by Logan Camporeale

Francis Cook: The Father of (Mt.) Spokane and an Early Spokane Booster

-Francis Cook’s legacy is evident in green space sprinkled across Spokane County.

On an early summer morning in August 1912, sixty-one year old Francis H. Cook climbed into an open roof automobile alongside some of the most important people in Spokane and Washington State. The caravan of finely dressed dignitaries included W. J. Hindley, Mayor of Spokane, Marguerite Motie, the first Miss Spokane, and Marion E. Hay, Governor of Washington State. The group, joyfully waving green and yellow pennants, headed northeast to put a capstone on one of Cook’s most important accomplishments, a freshly graded road to a newly accessible recreation paradise atop the tallest mountain in Spokane County.

Francis Cook and dignitaries in a procession of automobiles on Riverside Avenue before embarking on their journey to rename Mt. Spokane on August 23, 1912. Image Courtesy of Washington State Archives, Digital Archives

Francis Cook came to Spokane in 1879 when only about 300 white people called the city home. He started the region’s first newspaper, The Spokan Times, and he was one of the city’s first and most effective boosters. Early editions of his newspaper encouraged readers to share the paper with friends and family encouraging them to settle in the “Wonderful Spokan Country.” His paper included a regular column,

“How to Reach this Country,” which provided detailed instructions and approximate costs to arrange transportation to Spokane. His newspaper was a bullhorn featuring a regular sales pitch for the City of Spokane.

Cook did more than beg people to move to Spokane; he helped develop the city. In 1888, he started the city’s first interurban railroad that connected Downtown Spokane with the South Hill. The steam powered train provided easy transportation to and from Cook’s newly planned neighborhood, the Montrose Addition, which later became the Manito neighborhood and park. In far north Spokane, he developed the area that became the Wandermere Golf Course and neighborhood. Cook’s efforts paid off as he watched the City of Spokane grow from a few dozen pioneer families to over 100,000 residents.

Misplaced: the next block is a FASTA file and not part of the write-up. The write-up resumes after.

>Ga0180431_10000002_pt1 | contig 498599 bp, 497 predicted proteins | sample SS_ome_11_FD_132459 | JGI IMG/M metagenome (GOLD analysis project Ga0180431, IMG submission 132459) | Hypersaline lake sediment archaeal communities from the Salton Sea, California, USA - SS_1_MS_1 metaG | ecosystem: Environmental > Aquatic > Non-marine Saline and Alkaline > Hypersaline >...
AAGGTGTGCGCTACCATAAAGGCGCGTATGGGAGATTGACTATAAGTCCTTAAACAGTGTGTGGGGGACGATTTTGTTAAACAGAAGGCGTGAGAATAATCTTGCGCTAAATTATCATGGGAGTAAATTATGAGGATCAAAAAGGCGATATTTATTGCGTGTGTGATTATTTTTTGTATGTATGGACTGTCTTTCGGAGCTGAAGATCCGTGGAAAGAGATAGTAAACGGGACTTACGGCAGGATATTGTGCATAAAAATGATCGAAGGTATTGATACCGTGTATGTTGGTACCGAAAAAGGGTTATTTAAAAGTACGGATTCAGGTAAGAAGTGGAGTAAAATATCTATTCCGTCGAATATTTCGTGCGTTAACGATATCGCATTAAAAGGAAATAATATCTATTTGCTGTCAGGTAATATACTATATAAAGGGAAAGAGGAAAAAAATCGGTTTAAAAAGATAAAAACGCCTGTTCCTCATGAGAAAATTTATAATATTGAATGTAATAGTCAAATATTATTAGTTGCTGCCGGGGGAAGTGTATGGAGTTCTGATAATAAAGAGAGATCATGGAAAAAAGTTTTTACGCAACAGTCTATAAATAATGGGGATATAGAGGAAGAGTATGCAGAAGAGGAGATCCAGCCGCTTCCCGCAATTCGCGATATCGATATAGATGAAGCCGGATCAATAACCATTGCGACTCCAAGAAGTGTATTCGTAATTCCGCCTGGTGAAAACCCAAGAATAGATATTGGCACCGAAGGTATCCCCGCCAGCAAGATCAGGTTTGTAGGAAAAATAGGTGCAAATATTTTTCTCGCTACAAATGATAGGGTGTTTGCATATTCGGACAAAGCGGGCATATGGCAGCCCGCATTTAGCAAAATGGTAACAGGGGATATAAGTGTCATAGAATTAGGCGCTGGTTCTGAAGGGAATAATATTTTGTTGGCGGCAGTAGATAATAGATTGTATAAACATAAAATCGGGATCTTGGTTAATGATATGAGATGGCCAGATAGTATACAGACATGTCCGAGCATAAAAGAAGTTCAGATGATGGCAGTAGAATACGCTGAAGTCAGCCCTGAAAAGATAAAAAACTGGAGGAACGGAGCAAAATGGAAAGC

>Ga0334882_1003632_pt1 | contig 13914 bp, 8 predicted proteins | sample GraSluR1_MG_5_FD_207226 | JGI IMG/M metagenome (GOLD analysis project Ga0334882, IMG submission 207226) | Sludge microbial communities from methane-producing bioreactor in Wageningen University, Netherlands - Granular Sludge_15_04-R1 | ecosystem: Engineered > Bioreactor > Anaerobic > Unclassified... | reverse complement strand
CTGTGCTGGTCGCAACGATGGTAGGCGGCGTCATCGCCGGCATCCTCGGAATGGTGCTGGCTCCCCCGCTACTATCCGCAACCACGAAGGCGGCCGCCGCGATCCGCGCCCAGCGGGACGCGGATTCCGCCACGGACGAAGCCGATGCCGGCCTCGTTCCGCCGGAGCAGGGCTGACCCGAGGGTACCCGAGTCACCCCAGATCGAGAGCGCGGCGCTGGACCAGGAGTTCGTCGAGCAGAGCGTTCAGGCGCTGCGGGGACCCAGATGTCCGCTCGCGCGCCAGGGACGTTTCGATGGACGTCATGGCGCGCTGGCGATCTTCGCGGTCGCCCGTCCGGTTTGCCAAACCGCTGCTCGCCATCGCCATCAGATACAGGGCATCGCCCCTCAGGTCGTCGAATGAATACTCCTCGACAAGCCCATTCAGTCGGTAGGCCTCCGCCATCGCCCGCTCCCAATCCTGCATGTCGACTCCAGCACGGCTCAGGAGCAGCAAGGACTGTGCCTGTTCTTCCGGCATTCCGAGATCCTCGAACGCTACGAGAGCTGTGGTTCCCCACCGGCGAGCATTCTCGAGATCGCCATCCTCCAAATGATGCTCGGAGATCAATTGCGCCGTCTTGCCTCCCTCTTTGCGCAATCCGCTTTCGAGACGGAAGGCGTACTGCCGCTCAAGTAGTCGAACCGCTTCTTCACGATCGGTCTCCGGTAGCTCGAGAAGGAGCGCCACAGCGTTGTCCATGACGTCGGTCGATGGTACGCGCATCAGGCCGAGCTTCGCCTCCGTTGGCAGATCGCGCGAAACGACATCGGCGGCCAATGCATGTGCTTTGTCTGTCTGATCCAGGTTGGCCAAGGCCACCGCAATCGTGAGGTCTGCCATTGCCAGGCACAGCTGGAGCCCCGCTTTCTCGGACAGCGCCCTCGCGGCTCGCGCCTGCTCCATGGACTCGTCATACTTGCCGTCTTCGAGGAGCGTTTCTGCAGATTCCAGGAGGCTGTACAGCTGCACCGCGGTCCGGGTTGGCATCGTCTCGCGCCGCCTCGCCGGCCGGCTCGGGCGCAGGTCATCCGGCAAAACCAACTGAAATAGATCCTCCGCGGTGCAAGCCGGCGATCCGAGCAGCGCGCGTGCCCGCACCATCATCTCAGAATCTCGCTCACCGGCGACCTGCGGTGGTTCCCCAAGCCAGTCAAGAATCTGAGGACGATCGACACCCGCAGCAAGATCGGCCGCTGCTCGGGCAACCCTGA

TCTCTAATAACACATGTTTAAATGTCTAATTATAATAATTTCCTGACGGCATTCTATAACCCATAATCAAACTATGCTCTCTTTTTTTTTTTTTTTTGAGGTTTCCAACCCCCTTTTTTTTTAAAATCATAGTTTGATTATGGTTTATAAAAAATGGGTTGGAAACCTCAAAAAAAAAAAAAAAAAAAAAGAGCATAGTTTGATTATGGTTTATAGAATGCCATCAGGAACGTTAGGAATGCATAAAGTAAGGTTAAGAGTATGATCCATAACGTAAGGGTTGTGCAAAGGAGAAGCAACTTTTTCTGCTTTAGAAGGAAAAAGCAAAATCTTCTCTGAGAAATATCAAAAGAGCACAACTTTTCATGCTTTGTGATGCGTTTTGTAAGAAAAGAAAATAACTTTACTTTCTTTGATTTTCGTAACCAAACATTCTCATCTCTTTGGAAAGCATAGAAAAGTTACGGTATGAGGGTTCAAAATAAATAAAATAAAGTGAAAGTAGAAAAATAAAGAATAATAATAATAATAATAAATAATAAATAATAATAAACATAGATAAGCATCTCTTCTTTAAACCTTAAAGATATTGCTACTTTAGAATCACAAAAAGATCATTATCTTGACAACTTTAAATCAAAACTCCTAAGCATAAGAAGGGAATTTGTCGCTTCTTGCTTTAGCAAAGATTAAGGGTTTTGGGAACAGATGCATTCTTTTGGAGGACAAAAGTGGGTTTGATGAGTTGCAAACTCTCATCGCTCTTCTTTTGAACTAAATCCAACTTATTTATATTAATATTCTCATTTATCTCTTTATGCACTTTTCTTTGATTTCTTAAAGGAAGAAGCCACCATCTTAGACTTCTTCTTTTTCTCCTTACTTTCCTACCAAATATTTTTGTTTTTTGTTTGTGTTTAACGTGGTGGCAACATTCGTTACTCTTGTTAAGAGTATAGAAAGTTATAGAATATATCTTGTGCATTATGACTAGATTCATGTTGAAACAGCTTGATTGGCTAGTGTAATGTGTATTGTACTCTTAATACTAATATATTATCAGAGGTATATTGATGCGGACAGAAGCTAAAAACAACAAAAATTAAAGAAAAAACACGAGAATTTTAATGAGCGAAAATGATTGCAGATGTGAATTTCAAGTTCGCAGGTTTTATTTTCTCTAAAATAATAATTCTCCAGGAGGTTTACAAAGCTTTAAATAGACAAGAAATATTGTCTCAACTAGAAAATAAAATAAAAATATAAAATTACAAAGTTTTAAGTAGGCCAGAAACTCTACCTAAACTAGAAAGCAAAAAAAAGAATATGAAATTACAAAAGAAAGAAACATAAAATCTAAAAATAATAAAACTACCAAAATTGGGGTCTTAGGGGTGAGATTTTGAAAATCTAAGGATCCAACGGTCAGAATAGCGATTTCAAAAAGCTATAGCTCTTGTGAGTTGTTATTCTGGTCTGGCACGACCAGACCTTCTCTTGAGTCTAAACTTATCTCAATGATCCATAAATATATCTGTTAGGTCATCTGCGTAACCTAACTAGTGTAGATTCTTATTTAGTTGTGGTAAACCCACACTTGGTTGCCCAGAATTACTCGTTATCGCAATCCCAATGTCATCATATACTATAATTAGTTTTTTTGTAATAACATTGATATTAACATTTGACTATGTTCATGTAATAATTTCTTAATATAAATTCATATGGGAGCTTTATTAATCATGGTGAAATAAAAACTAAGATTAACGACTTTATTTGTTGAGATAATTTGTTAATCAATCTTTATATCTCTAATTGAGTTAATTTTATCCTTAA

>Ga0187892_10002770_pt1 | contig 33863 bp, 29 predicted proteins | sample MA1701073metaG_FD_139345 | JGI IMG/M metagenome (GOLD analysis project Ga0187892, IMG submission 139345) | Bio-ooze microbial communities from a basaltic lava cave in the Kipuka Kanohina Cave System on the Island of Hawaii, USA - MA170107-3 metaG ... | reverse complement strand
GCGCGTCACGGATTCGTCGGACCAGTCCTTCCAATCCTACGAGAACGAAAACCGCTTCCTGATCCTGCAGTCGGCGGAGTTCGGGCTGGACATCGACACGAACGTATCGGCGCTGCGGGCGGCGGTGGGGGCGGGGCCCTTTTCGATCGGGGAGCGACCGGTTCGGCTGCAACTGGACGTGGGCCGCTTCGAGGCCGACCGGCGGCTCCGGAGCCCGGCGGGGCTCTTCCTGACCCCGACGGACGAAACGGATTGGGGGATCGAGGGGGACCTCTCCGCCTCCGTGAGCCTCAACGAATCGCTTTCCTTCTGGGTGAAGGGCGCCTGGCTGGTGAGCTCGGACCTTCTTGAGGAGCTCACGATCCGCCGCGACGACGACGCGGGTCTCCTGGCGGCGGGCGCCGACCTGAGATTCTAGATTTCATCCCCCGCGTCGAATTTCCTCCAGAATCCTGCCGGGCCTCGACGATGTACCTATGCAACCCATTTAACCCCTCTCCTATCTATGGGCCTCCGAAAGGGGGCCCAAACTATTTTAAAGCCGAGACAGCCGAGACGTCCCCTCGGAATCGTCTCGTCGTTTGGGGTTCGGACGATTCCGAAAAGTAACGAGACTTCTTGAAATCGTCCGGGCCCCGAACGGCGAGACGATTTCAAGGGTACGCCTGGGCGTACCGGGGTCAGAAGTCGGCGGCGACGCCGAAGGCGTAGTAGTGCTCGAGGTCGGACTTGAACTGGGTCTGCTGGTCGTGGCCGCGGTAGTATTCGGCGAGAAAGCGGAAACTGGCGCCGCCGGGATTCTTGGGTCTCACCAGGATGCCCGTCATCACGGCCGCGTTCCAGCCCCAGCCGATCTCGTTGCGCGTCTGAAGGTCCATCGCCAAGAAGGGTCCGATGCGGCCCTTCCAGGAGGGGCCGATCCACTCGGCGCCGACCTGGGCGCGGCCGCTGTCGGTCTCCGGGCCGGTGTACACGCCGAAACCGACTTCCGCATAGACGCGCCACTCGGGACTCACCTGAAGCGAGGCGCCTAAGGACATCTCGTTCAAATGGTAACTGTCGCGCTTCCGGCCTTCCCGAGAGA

Spokane dignitaries raise the United States and Spokane flags at the top of Mt. Spokane in 1912. Mt. Spokane was renamed on this occasion. It was previously called Mt. Baldy or Mt. Carlton, and not surprisingly, its renaming was met with some resistance at the time. According to the Spokane Tribe, the original name for the mountain is “scq'wulsm,” referring to a place with dried flowers and leaves. Photo courtesy of the Northwest Museum of Arts and Culture (L96-39.49).

Although his life was not without speed bumps, in August of 1912, when he departed with the automobile procession of dignitaries to christen his most recent project, his life accomplishments were realized and recognized. When they reached the top of his new road, which the Spokane Daily Chronicle lauded as “the longest auto grade in the world,” a ceremony was conducted where the United States flag and Spokane’s municipal flag were staked at the summit. Miss Spokane addressed the group, “You, our mountain, have been a true friend to Spokane. Our act this day cannot be more than a weak recognition of our love for you. You shall have the best we have to give—our name itself. I christen thee Beautiful Mount Spokane.” After years of hard manual labor building the road with his son, and after decades of boosting Spokane’s image, Cook was recognized for his work and the mountain was named after the project he cared most deeply about, the development of the City of Spokane.

 

This article was originally published in Nostalgia Magazine as part of my bi-monthly column "Heroes and Scoundrels."

1 Comment

  1. James Canning

    Further details of Francis Henry Cook’s efforts to develop Spokane’s South Hill would be of interest to many, perhaps. Cook owned about 700 acres, extending south from Sumner Avenue.

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